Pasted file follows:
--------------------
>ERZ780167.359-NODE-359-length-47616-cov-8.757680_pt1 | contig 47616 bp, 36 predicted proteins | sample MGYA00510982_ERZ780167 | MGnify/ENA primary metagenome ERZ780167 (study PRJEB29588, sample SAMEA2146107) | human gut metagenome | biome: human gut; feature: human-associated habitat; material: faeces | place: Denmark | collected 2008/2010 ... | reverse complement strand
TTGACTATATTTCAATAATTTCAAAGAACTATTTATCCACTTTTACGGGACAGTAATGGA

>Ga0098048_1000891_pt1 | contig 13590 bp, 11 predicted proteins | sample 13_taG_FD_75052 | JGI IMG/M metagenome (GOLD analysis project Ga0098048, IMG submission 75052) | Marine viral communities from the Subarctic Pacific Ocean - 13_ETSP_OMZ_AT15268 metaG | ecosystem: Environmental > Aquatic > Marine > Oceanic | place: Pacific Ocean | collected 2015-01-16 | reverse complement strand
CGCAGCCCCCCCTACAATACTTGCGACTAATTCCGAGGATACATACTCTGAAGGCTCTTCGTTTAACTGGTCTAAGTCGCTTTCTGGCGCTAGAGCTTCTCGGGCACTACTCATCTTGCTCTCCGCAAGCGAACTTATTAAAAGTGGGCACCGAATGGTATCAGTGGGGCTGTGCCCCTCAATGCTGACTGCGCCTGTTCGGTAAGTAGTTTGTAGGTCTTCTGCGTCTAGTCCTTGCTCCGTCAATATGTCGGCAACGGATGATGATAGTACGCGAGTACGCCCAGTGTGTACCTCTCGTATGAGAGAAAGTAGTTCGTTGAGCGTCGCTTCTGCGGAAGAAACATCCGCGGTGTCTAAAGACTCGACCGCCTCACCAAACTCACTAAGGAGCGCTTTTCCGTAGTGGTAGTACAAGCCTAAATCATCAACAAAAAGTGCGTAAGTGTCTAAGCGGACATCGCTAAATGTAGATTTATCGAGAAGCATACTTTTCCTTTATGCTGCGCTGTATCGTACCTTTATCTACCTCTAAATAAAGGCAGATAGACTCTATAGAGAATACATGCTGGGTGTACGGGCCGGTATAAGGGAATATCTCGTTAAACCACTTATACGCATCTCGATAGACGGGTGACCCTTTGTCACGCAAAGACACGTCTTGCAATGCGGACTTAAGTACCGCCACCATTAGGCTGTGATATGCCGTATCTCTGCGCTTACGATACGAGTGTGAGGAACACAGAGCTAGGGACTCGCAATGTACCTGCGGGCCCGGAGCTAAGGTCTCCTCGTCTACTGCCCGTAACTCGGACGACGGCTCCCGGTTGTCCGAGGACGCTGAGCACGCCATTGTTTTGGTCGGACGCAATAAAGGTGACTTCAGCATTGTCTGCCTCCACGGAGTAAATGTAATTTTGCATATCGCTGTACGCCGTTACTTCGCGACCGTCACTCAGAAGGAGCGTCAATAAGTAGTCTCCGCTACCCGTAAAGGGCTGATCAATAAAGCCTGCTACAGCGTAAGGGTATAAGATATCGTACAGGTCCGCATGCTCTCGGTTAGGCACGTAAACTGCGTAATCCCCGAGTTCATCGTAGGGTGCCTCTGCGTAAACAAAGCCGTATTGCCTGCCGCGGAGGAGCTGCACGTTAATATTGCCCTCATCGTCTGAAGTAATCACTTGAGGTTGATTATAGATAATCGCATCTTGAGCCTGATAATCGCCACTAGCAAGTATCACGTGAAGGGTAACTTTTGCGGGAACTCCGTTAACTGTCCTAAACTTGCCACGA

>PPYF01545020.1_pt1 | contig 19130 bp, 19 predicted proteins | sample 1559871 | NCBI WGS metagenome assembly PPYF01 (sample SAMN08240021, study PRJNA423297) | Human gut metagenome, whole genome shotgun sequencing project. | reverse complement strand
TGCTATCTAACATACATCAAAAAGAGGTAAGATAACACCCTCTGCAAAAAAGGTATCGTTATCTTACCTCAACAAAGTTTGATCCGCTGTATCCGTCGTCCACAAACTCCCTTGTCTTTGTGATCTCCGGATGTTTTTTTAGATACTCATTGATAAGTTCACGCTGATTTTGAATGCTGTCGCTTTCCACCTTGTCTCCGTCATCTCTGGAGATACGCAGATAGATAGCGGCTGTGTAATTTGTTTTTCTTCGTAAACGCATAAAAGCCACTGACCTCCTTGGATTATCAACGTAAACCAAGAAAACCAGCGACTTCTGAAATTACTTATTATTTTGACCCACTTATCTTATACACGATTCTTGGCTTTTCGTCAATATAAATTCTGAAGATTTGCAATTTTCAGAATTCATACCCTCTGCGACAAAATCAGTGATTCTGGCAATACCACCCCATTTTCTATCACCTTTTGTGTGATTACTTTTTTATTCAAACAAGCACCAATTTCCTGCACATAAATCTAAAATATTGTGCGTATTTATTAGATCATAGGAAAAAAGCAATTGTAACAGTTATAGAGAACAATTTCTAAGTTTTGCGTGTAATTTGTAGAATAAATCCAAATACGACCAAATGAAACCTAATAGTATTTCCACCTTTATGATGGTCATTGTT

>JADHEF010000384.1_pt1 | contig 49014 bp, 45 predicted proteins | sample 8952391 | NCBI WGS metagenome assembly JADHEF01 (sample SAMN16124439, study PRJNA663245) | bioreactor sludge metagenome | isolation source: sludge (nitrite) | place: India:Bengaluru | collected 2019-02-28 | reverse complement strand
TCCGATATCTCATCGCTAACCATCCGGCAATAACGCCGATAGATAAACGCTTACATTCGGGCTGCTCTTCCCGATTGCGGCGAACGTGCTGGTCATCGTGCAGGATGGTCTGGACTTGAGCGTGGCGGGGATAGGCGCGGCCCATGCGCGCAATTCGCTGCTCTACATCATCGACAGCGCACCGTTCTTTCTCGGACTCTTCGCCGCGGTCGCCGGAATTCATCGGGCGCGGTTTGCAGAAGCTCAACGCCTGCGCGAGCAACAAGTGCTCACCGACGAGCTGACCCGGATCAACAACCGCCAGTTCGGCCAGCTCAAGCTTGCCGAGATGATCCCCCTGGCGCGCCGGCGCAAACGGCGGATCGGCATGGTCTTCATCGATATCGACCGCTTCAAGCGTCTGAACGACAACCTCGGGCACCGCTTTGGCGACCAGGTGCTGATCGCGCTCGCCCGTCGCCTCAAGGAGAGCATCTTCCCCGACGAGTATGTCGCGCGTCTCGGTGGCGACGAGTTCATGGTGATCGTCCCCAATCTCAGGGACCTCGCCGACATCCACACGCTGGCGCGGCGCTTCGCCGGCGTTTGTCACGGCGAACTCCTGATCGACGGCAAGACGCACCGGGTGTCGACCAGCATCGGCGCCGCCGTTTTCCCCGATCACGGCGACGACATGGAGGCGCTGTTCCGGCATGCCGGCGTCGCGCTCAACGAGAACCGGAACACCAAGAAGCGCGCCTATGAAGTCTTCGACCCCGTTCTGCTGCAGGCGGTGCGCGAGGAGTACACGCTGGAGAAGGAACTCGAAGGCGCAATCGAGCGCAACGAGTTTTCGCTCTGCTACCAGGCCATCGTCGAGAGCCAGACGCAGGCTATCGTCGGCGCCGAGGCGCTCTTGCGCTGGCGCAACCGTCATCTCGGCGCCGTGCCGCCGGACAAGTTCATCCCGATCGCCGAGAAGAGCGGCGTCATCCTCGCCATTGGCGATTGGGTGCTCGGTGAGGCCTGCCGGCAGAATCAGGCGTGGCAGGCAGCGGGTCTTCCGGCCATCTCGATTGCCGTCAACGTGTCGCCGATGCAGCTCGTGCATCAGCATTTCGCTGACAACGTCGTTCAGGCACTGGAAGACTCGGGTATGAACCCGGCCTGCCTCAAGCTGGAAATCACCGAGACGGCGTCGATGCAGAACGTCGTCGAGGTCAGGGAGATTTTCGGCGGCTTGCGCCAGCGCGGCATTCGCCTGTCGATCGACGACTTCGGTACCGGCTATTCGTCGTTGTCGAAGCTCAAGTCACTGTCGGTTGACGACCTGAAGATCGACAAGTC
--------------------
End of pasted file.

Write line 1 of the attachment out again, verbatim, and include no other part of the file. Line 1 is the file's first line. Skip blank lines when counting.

>ERZ780167.359-NODE-359-length-47616-cov-8.757680_pt1 | contig 47616 bp, 36 predicted proteins | sample MGYA00510982_ERZ780167 | MGnify/ENA primary metagenome ERZ780167 (study PRJEB29588, sample SAMEA2146107) | human gut metagenome | biome: human gut; feature: human-associated habitat; material: faeces | place: Denmark | collected 2008/2010 ... | reverse complement strand